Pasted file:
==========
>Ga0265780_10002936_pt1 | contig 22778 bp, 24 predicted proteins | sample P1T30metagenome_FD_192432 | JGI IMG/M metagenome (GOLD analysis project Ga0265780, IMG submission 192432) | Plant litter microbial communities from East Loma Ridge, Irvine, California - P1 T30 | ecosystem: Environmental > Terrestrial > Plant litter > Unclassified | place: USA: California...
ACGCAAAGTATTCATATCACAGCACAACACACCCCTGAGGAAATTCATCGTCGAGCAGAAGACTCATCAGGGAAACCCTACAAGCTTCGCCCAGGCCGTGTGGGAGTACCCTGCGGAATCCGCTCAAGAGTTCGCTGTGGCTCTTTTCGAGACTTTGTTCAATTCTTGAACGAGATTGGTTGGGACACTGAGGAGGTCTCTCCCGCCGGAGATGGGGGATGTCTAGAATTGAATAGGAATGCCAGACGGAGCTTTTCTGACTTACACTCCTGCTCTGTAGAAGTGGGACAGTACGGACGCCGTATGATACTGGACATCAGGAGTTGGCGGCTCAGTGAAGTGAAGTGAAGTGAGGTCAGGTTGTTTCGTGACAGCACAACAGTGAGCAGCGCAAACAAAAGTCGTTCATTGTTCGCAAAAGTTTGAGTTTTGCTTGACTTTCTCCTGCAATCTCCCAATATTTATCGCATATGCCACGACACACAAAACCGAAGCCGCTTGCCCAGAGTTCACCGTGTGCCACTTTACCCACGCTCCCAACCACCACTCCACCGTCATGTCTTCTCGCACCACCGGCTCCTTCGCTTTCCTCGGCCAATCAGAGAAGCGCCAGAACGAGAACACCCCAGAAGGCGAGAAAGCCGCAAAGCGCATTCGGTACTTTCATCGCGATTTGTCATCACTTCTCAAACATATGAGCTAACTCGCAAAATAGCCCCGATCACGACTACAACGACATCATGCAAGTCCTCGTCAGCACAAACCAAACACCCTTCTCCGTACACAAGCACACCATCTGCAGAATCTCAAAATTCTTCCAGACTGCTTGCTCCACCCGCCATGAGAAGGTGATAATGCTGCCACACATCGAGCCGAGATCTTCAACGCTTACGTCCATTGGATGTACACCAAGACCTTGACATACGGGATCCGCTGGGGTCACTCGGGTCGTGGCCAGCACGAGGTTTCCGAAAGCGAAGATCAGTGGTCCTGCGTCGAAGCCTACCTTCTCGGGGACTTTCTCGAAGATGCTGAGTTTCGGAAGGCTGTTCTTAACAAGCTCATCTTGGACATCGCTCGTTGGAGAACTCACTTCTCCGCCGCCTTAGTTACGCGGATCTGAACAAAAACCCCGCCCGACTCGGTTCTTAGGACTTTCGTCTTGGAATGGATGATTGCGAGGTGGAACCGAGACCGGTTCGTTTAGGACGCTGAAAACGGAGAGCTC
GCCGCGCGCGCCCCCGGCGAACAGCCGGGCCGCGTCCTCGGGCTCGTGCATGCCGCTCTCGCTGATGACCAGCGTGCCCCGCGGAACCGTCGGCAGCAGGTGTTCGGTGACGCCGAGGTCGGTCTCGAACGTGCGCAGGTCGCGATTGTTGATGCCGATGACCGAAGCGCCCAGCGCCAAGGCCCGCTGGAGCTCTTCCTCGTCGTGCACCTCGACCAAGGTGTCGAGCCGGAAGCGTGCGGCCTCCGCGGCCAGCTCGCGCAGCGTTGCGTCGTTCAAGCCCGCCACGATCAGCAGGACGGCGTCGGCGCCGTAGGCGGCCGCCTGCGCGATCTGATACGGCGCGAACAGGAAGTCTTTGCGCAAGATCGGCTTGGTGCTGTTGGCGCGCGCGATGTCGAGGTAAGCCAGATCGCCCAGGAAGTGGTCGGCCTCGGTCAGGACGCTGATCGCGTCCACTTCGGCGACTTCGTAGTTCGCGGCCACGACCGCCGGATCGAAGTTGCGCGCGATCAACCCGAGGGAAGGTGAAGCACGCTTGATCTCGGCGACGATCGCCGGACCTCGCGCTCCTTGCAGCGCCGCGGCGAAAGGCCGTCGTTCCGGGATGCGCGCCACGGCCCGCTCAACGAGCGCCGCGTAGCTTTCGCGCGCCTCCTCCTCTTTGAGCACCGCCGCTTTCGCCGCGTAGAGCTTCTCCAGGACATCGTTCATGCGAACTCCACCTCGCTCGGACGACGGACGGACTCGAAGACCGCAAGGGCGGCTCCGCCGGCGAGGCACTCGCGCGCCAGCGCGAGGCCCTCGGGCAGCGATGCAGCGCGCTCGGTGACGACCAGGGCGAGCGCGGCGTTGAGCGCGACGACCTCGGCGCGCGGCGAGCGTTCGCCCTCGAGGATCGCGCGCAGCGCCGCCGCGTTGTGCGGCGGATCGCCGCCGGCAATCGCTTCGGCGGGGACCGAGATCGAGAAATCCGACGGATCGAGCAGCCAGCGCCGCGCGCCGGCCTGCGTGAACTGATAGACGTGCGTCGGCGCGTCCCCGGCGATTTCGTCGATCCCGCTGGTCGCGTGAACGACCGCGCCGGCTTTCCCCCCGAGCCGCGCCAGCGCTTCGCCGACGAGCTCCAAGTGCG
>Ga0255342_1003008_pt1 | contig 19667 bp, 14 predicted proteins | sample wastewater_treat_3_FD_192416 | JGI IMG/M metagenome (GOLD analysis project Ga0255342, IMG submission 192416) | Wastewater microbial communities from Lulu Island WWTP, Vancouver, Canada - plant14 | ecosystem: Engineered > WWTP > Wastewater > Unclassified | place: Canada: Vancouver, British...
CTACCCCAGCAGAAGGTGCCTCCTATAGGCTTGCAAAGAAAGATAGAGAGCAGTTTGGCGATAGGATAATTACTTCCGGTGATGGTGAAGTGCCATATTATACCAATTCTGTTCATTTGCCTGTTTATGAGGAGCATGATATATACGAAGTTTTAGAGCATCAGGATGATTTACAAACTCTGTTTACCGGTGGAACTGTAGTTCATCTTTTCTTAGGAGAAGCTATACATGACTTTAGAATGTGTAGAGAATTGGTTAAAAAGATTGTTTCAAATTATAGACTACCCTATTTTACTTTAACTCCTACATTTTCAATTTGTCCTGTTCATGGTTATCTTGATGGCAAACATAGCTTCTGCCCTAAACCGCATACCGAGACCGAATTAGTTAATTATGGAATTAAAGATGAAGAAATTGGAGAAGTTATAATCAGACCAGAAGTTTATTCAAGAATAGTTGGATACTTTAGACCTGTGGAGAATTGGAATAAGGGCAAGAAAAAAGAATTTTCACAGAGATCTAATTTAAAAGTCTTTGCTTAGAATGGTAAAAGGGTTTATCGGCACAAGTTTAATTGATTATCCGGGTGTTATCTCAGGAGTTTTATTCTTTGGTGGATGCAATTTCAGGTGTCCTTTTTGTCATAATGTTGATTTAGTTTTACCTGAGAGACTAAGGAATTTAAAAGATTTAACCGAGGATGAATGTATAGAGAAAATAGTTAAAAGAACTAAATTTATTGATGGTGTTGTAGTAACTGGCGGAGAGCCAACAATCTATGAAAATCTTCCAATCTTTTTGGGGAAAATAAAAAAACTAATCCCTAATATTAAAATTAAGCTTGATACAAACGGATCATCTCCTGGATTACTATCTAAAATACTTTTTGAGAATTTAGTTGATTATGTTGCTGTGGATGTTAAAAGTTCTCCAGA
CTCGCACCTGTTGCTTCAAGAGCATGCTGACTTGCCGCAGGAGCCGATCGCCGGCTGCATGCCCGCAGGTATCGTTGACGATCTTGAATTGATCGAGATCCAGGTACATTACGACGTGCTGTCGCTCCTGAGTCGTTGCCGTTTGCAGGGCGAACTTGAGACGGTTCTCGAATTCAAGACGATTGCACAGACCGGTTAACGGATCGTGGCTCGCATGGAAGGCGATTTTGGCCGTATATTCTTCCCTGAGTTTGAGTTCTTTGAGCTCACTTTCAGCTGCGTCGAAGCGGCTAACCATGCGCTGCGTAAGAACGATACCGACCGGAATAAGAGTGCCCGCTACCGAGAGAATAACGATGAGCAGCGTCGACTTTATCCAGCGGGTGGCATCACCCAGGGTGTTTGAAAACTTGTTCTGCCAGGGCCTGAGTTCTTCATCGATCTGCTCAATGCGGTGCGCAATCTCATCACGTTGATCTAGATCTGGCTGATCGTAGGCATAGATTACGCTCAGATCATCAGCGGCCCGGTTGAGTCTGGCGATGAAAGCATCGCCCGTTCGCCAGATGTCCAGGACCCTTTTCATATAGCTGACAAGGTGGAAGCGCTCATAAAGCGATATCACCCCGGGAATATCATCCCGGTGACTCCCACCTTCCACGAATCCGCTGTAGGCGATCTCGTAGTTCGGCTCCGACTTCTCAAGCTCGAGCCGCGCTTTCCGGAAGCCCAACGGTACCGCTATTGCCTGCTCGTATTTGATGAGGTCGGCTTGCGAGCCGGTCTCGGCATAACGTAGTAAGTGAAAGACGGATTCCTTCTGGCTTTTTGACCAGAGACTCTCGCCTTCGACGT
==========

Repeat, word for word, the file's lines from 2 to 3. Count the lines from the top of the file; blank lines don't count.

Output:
ACGCAAAGTATTCATATCACAGCACAACACACCCCTGAGGAAATTCATCGTCGAGCAGAAGACTCATCAGGGAAACCCTACAAGCTTCGCCCAGGCCGTGTGGGAGTACCCTGCGGAATCCGCTCAAGAGTTCGCTGTGGCTCTTTTCGAGACTTTGTTCAATTCTTGAACGAGATTGGTTGGGACACTGAGGAGGTCTCTCCCGCCGGAGATGGGGGATGTCTAGAATTGAATAGGAATGCCAGACGGAGCTTTTCTGACTTACACTCCTGCTCTGTAGAAGTGGGACAGTACGGACGCCGTATGATACTGGACATCAGGAGTTGGCGGCTCAGTGAAGTGAAGTGAAGTGAGGTCAGGTTGTTTCGTGACAGCACAACAGTGAGCAGCGCAAACAAAAGTCGTTCATTGTTCGCAAAAGTTTGAGTTTTGCTTGACTTTCTCCTGCAATCTCCCAATATTTATCGCATATGCCACGACACACAAAACCGAAGCCGCTTGCCCAGAGTTCACCGTGTGCCACTTTACCCACGCTCCCAACCACCACTCCACCGTCATGTCTTCTCGCACCACCGGCTCCTTCGCTTTCCTCGGCCAATCAGAGAAGCGCCAGAACGAGAACACCCCAGAAGGCGAGAAAGCCGCAAAGCGCATTCGGTACTTTCATCGCGATTTGTCATCACTTCTCAAACATATGAGCTAACTCGCAAAATAGCCCCGATCACGACTACAACGACATCATGCAAGTCCTCGTCAGCACAAACCAAACACCCTTCTCCGTACACAAGCACACCATCTGCAGAATCTCAAAATTCTTCCAGACTGCTTGCTCCACCCGCCATGAGAAGGTGATAATGCTGCCACACATCGAGCCGAGATCTTCAACGCTTACGTCCATTGGATGTACACCAAGACCTTGACATACGGGATCCGCTGGGGTCACTCGGGTCGTGGCCAGCACGAGGTTTCCGAAAGCGAAGATCAGTGGTCCTGCGTCGAAGCCTACCTTCTCGGGGACTTTCTCGAAGATGCTGAGTTTCGGAAGGCTGTTCTTAACAAGCTCATCTTGGACATCGCTCGTTGGAGAACTCACTTCTCCGCCGCCTTAGTTACGCGGATCTGAACAAAAACCCCGCCCGACTCGGTTCTTAGGACTTTCGTCTTGGAATGGATGATTGCGAGGTGGAACCGAGACCGGTTCGTTTAGGACGCTGAAAACGGAGAGCTC
GCCGCGCGCGCCCCCGGCGAACAGCCGGGCCGCGTCCTCGGGCTCGTGCATGCCGCTCTCGCTGATGACCAGCGTGCCCCGCGGAACCGTCGGCAGCAGGTGTTCGGTGACGCCGAGGTCGGTCTCGAACGTGCGCAGGTCGCGATTGTTGATGCCGATGACCGAAGCGCCCAGCGCCAAGGCCCGCTGGAGCTCTTCCTCGTCGTGCACCTCGACCAAGGTGTCGAGCCGGAAGCGTGCGGCCTCCGCGGCCAGCTCGCGCAGCGTTGCGTCGTTCAAGCCCGCCACGATCAGCAGGACGGCGTCGGCGCCGTAGGCGGCCGCCTGCGCGATCTGATACGGCGCGAACAGGAAGTCTTTGCGCAAGATCGGCTTGGTGCTGTTGGCGCGCGCGATGTCGAGGTAAGCCAGATCGCCCAGGAAGTGGTCGGCCTCGGTCAGGACGCTGATCGCGTCCACTTCGGCGACTTCGTAGTTCGCGGCCACGACCGCCGGATCGAAGTTGCGCGCGATCAACCCGAGGGAAGGTGAAGCACGCTTGATCTCGGCGACGATCGCCGGACCTCGCGCTCCTTGCAGCGCCGCGGCGAAAGGCCGTCGTTCCGGGATGCGCGCCACGGCCCGCTCAACGAGCGCCGCGTAGCTTTCGCGCGCCTCCTCCTCTTTGAGCACCGCCGCTTTCGCCGCGTAGAGCTTCTCCAGGACATCGTTCATGCGAACTCCACCTCGCTCGGACGACGGACGGACTCGAAGACCGCAAGGGCGGCTCCGCCGGCGAGGCACTCGCGCGCCAGCGCGAGGCCCTCGGGCAGCGATGCAGCGCGCTCGGTGACGACCAGGGCGAGCGCGGCGTTGAGCGCGACGACCTCGGCGCGCGGCGAGCGTTCGCCCTCGAGGATCGCGCGCAGCGCCGCCGCGTTGTGCGGCGGATCGCCGCCGGCAATCGCTTCGGCGGGGACCGAGATCGAGAAATCCGACGGATCGAGCAGCCAGCGCCGCGCGCCGGCCTGCGTGAACTGATAGACGTGCGTCGGCGCGTCCCCGGCGATTTCGTCGATCCCGCTGGTCGCGTGAACGACCGCGCCGGCTTTCCCCCCGAGCCGCGCCAGCGCTTCGCCGACGAGCTCCAAGTGCG